When they first boarded the Norwegian Escape a week ago, passengers knew exactly where they were going. Now they have no idea.
The cruise ship, with about 4,000 guests on board, departed from Miami on Saturday, Sept. 2, and was scheduled to return a week later, after making stops in Honduras, Belize and Mexico.
The boat made it to the Honduran island of Roatan on Monday and Belize the following day. But on Tuesday, passengers were told that their ports of call at Mexico's Cozumel island and the Costa Maya had been canceled.
The dangerous and powerful Hurricane Irma, which had carved a path of death and destruction across a string of Caribbean islands, was headed straight for Florida, home to a fair number of passengers on the ship. Many of those passengers had already switched from relaxation to disaster-preparation mode, and were eager to get home to secure their belongings and ensure the safety of their pets.
Michael Davis, who lives near the water in St. Augustine, Florida, was one of them.
"Once they said, 'We're heading back,' then the mood shifted from vacation time to, 'Alright, let's get home and get it taken care of,'" said Davis, 42.
But there was only a short window of time to drop them off before it would be too dangerous to dock in Miami. So the ship arrived in port Thursday afternoon, two days early, allowing hundreds of passengers to disembark.
Hundreds more had no reason to get off, however, and knew that competing with Florida residents evacuating the state ahead of the storm for rental cars and flights was a losing proposition. So they chose a second option: a "cruise to nowhere."
The Escape headed back out to sea Thursday evening, with a new manifest of about 4,000 that included some of the original passengers as well as some fellow travelers who disembarked early from another ship called the Norwegian Sky. They, too, had decided to prolong their seagoing adventures.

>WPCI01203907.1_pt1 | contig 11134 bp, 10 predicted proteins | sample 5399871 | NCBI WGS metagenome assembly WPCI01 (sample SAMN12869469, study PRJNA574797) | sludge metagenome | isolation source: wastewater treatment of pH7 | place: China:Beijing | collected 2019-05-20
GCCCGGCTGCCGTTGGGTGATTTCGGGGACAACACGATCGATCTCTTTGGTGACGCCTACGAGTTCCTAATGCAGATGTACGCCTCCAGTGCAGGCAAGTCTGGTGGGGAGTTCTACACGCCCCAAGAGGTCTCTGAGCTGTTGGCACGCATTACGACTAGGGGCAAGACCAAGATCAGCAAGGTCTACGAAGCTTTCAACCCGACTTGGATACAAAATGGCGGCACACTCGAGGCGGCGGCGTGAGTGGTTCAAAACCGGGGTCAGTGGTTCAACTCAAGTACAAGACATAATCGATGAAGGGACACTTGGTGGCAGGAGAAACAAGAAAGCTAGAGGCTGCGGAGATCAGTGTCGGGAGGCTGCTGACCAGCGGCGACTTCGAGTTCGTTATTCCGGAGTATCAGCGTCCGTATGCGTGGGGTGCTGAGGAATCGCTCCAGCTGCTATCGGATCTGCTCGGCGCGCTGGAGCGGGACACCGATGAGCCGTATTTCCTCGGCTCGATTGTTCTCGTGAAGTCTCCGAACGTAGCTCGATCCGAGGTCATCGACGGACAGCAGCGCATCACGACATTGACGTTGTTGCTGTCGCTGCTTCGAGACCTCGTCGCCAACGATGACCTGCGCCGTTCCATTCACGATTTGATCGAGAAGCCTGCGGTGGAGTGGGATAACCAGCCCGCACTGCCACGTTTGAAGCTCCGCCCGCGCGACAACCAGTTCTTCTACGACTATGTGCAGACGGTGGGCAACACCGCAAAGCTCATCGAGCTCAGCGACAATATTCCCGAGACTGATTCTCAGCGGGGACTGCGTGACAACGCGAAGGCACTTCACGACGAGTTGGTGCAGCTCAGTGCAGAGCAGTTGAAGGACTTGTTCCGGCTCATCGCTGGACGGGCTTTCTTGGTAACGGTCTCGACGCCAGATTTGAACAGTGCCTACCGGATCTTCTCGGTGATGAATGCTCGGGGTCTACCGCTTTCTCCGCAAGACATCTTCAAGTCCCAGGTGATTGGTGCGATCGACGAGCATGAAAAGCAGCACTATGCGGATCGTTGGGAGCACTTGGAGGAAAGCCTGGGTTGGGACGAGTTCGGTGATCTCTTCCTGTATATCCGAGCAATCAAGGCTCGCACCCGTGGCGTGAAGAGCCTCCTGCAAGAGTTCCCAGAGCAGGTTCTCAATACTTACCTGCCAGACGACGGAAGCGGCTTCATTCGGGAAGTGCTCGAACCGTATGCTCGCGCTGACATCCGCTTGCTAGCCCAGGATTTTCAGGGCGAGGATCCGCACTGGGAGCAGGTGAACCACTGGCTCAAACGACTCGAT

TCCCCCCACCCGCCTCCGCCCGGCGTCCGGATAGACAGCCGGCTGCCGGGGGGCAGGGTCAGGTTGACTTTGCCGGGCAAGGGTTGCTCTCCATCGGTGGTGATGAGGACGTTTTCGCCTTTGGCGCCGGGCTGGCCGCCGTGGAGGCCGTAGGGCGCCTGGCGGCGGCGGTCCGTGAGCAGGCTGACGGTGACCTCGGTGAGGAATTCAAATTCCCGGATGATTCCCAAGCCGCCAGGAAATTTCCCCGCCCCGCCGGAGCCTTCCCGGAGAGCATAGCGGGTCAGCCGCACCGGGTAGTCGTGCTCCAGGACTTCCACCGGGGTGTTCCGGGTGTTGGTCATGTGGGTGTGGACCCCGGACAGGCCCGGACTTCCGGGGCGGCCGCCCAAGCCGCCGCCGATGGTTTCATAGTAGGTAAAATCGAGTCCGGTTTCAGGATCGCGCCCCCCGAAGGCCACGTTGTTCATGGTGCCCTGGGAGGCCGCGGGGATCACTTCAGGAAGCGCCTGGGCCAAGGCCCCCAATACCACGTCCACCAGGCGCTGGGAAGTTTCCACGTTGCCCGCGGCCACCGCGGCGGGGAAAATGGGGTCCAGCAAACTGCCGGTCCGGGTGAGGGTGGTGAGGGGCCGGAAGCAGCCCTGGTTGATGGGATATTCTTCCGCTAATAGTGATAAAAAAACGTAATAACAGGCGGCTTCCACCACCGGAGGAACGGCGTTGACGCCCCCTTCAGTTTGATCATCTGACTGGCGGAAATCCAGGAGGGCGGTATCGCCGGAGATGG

The cruisers have no idea where they are headed or when they will return. A lot of it, they were told, would be up to Irma: which path she decides to take and how long she lingers.
"We said to guests that we cannot confirm when or where you'll be coming back, but obviously we'll make every effort to return the ship to port as soon as it's safe to do so," said Norwegian Cruise Line spokeswoman Vanessa Picariello.
Picariello said the ship "is heading west," but she did not have a more precise route. She said the ship will try to make a port of call if it's safe to do so "but if not, guests will enjoy a cruise to nowhere and be able to be safe and out of the storm."
Picariello added that the ship plans to return to Miami, but that cruise officials will look into alternate ports if the one in Miami is damaged by the hurricane.
Margaret Cunningham of Battle Ground, Washington, said she decided to stay on board with her husband, Mike, after the captain assured them the ship could avoid Irma and even outrun a hurricane.
"They've been very clear that they're not going to run out of food. They're not going to run out of water. They're not going to run out of booze — very important — and so we're just going to stay on and enjoy the ride," said Cunningham, 65, who is recently retired.
Barbara Engel, who could not get a flight home to Dallas, said she believed staying on the ship was her best option.
"I've got everything here and more than I would want, and we can run" from the storm if necessary, Engel, 49, said shortly before the ship pulled into port in Miami on Thursday. "So really, all told, I think I'm in the best place I can be at this time."
Debbie Kendrick, of Courtland, Ohio, said she has enjoyed the cruise, even if she hasn't slept quite as well because she doesn't know when or where it will end.
"I appreciate that the cruise line wants to keep us safe," she said. "They're not just dropping us off."
Associated Press Airlines Writer David Koenig contributed to this report.